Recent events relating to deportations and the lamentable performance of the Home Office have focused on the deportation of "third country" criminals, the amount of unrestricted immigration from EU member states has not escaped attention, particularly as only recently we saw the second anniversary of the accession of ten new member states.
However, while the debate on this aspect of immigration has centred around its economic and social effects (some good, some bad), very little attention has been paid to the underlying political agenda in promoting the free movement of "EU citizens" across member state borders.
It is as well to remember, therefore, that there is a strong political agenda at the European Union level, which is expressed in Directive 2004/38/EC, which came into force last week.
This is the directive "on the right of citizens of the Union and their family members to move and reside freely within the territory of the Member States", replacing the earlier directive 64/211/EC, and it is in the recital to this new directive (point 17) that the agenda is explicitly stated:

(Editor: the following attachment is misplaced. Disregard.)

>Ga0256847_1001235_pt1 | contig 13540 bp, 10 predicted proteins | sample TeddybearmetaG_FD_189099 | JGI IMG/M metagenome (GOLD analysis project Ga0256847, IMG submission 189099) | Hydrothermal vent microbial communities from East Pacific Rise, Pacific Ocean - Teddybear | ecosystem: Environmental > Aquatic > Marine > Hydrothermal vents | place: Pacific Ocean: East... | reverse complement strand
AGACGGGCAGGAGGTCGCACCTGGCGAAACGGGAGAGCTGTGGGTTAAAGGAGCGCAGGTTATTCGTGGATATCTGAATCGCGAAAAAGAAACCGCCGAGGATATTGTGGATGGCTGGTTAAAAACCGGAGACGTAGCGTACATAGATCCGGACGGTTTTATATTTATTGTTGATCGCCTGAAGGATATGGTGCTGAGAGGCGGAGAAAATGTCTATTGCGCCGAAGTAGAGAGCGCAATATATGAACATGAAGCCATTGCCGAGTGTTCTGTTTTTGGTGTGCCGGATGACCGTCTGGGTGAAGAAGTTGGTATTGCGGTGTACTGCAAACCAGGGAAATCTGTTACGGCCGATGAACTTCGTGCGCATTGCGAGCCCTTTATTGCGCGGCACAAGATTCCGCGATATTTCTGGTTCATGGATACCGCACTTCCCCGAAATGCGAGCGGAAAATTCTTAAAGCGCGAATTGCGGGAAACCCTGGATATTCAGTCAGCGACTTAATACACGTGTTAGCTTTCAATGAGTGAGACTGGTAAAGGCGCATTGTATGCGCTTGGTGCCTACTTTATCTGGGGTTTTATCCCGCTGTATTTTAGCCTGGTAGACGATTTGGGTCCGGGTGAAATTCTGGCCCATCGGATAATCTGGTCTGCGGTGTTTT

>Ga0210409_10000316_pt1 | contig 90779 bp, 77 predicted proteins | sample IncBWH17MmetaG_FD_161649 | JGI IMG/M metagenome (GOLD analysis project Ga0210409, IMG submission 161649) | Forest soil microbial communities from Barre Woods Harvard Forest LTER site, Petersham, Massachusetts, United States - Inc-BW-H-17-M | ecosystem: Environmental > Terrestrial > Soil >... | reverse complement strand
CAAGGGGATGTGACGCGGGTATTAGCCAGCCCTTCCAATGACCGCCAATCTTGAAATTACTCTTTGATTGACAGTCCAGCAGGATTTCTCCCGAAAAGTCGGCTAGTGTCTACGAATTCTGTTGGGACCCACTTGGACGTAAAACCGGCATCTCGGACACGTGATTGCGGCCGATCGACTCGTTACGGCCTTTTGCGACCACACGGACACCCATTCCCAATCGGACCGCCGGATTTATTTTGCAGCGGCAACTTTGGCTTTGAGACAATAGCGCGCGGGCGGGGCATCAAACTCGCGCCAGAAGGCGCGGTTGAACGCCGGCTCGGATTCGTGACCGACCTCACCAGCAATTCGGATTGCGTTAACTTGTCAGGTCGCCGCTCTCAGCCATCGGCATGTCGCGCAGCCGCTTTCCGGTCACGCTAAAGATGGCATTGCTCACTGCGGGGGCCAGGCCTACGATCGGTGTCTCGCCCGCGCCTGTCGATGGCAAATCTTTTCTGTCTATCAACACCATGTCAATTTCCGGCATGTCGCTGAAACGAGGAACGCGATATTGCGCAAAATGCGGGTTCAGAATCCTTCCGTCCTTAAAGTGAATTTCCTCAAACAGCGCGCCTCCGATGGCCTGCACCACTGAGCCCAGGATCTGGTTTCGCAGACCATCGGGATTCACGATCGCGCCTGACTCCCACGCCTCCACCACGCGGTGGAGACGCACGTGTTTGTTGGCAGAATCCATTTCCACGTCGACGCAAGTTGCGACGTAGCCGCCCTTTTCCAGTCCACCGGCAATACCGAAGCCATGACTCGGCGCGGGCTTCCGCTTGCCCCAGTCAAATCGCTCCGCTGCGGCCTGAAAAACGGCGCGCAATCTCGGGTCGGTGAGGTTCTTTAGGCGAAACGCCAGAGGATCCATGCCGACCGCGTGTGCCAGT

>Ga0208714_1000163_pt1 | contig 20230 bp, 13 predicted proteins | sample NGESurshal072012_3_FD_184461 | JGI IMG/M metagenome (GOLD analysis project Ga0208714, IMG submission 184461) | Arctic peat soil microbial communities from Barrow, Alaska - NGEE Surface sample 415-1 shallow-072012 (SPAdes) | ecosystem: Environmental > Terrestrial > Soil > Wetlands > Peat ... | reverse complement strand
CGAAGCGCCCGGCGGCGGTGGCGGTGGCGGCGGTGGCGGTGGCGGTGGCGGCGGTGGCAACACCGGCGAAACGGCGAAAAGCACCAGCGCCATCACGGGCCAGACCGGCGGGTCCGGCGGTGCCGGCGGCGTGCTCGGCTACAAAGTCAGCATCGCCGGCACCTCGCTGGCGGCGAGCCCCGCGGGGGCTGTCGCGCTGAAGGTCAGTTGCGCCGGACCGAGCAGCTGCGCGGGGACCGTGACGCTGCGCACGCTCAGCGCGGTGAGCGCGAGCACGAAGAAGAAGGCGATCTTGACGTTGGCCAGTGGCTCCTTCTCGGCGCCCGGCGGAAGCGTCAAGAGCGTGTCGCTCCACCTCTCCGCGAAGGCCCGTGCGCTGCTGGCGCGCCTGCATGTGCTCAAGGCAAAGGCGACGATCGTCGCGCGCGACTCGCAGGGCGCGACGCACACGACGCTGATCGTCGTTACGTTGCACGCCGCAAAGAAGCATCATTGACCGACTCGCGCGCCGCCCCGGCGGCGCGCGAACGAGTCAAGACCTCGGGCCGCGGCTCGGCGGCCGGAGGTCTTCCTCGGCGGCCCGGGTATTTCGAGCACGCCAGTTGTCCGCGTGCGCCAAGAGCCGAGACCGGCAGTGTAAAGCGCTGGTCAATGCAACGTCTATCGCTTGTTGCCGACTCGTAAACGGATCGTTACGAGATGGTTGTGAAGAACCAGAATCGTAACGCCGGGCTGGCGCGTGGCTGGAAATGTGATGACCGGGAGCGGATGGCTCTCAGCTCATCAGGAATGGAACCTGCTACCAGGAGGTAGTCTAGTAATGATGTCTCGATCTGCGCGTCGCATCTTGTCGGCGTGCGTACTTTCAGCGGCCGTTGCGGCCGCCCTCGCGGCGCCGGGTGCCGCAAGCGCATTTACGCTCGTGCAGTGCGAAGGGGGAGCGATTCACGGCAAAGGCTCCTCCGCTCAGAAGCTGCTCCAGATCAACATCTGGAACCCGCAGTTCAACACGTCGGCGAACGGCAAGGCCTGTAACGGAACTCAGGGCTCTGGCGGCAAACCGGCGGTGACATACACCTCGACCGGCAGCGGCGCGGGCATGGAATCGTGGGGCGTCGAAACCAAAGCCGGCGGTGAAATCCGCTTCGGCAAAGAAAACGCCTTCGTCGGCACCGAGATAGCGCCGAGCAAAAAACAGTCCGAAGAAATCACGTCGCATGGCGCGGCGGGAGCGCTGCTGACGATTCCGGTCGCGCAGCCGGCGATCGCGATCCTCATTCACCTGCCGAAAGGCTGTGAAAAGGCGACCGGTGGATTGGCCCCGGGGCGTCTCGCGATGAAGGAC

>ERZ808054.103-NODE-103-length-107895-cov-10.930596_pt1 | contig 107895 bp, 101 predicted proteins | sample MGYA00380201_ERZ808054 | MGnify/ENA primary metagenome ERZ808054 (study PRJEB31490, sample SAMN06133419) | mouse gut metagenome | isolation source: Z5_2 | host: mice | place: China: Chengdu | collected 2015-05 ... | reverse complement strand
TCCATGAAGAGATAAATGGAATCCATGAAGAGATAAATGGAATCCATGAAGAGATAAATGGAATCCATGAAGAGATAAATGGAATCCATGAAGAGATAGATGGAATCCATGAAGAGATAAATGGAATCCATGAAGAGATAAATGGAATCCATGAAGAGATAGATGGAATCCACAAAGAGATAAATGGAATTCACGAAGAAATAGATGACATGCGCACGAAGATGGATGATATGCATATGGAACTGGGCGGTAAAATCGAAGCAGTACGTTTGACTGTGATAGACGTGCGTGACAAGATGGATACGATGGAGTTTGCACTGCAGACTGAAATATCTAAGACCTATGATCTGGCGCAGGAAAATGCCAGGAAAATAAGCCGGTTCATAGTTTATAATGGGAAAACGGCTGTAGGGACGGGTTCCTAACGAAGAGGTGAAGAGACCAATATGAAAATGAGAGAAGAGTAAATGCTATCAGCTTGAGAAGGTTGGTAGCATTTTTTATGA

Enjoyment of permanent residence by Union citizens who have chosen to settle long term in the host Member State would strengthen the feeling of Union citizenship and is a key element in promoting social cohesion, which is one of the fundamental objectives of the Union. A right of permanent residence should therefore be laid down for all Union citizens and their family members who have resided in the host Member State…
What comes over from this is the hope that the movement of "union citizens" from one country to another, and the conferral of rights of residence on them, will, on the one hand, dilute the homogeneity of national populations and, on the other, create bodies of people within member states which owe their allegiance more to the European Union than they do the national governments.
Hence, we see, that promoting cross-border movement is "one of the fundamental objectives of the Union", in a move which, it is hoped, will eventually create a "European" demos.
The problem with this theory, of course, is that long-term residents – and certainly their children – tend to absorb the values and customs of their host nation and thus become attached to their new nation, rather than amorphous notion of "Europe". To that extent, one can thus see why there is also the attachment to "multiculturalism", which seeks to prevent immigrant populations becoming fully integrated.
The trouble is that this has spectacularly backfired with the Muslim communities who have taken up residence in European countries, but the fact is that the policy stems from the desire of the European Union to break down national identity and rebuild it at a European level.
The oft-used phrase "chickens come home to roost" comes to mind – but, as always, it is the PBI who suffer the consequences.